A woman accused of killing her husband to escape an abusive marriage has been hanged in Rasht Central Prison, reportedly at the hands of her estranged daughter.
Maryam (Massoumeh) Karimi had been sentenced to qisas (retribution-in-kind) for the murder of her husband 13 years ago, together with her father, Ebrahimi Karimi.
Sources told Iran Human Rights (IHR) that the husband was “abusive, physically violent and wouldn’t consent to a divorce. The father, who had no other way of saving his daughter, helped her in killing him.”
On February 22 this year, IHR reported that the pair had been transferred to solitary confinement in preparation for their executions after having a last visit together. The execution was carried out by her daughter today, March 15, after an unexplained delay.
Those close to the case also told IHR that the execution was carried out because the victim’s “next of kin”, her daughter, had declined to forgive her or accept diya (blood money) instead of retribution. But, they added, “Maryam’s daughter was six years old when the murder took place and has been in the care of her father’s family [since then].
“For the past 13 years, they had told her that both her parents were dead. But they had to tell her the truth a few weeks prior to the execution to prepare her psychologically.”
In murder cases where the defendant is sentenced to qisas, the plaintiff or the victim’s “next of kin” must also be present at the scene of execution. Since Iranian law considers qisas the right of the plaintiff, family members of the murder victim are encouraged to carry out the actual execution themselves.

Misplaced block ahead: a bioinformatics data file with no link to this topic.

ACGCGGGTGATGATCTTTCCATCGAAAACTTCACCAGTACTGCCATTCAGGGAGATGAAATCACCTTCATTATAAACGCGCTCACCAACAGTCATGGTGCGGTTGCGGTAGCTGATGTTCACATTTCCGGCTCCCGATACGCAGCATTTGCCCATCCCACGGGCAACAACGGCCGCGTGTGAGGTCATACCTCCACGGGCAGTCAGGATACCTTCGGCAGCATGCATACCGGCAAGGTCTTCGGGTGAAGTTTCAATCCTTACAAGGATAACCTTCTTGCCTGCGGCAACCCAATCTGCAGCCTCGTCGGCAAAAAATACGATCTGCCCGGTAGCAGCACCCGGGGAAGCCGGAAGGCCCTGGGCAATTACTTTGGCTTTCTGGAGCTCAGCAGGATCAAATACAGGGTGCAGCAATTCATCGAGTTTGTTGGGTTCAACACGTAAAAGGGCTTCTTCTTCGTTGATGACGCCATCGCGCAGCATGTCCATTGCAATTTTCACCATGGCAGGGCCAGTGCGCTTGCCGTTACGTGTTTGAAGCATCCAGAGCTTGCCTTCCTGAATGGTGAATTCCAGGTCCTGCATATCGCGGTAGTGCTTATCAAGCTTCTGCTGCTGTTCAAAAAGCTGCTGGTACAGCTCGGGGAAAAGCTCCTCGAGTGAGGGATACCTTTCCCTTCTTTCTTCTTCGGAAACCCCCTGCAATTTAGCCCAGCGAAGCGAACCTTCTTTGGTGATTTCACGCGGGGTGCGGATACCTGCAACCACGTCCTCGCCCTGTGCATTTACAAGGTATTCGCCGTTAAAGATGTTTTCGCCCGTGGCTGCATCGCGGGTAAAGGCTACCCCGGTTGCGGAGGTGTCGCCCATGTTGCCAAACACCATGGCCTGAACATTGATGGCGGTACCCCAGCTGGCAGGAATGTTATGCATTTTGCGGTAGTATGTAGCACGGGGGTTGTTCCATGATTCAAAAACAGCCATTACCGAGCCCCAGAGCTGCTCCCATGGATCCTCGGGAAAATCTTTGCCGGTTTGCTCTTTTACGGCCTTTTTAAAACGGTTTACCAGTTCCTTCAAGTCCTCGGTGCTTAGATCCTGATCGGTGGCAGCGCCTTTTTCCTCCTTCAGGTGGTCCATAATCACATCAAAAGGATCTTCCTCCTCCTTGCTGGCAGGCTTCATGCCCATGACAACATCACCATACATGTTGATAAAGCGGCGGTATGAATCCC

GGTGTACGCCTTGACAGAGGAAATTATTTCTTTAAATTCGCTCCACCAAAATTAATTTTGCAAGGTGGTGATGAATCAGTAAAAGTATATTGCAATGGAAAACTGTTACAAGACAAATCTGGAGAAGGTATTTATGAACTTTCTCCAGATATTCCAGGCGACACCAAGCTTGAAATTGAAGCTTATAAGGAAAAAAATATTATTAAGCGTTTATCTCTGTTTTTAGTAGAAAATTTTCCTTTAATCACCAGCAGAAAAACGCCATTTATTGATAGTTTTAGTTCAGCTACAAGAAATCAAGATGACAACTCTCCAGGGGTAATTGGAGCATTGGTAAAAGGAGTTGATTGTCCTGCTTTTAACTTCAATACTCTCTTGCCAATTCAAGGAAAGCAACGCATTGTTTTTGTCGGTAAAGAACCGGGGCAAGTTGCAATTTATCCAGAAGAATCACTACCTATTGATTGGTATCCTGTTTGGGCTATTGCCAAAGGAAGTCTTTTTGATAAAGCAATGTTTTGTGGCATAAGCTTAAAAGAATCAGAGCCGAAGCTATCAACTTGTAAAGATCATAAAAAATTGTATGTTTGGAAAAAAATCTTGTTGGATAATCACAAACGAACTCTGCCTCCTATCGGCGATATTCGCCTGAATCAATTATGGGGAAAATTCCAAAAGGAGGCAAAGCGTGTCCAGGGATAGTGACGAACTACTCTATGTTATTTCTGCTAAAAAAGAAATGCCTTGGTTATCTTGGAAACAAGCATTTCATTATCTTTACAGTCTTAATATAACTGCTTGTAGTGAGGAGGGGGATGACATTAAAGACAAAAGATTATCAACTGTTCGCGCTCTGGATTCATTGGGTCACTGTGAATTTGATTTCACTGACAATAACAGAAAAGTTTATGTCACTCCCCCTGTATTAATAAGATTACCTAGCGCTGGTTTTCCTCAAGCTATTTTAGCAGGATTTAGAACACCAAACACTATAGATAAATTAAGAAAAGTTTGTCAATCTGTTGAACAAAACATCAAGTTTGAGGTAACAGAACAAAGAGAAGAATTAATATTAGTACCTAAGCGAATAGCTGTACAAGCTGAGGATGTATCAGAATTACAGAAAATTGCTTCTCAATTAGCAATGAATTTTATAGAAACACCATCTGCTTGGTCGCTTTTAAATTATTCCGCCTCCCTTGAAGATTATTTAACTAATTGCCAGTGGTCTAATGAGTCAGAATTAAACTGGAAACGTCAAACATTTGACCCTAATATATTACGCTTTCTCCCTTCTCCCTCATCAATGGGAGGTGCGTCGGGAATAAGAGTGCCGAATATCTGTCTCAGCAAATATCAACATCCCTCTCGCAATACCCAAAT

“After carrying out Maryam’s execution,” a source told IHR, “they brought her father, Ebrahim Karimi, to see his daughter’s corpse hanging on the noose. But for unknown reasons, they didn’t execute him and he’s due to be returned to the general ward in the next two days.”
Iran Human Rights has condemned the execution and called again for the “inhumane” retribution sentences to be repealed, together with the legal provisions that place responsibility for execution on the plaintiff’s shoulders.
Director Mahmood Amiry-Moghaddam said: “The Islamic Republic’s laws make a girl, whose father was murdered when she was a child, the executioner of her own mother. The Islamic Republic is the leading promoter of violence in Iranian society today.”
The current legislation in Iran also makes no distinction between murder and manslaughter, meaning those charged under the umbrella term of “premeditated murder” will receive the death penalty regardless of the circumstances and intent.
At the time of writing, Maryam Karimi’s execution had not been reported by domestic media or officials in Iran.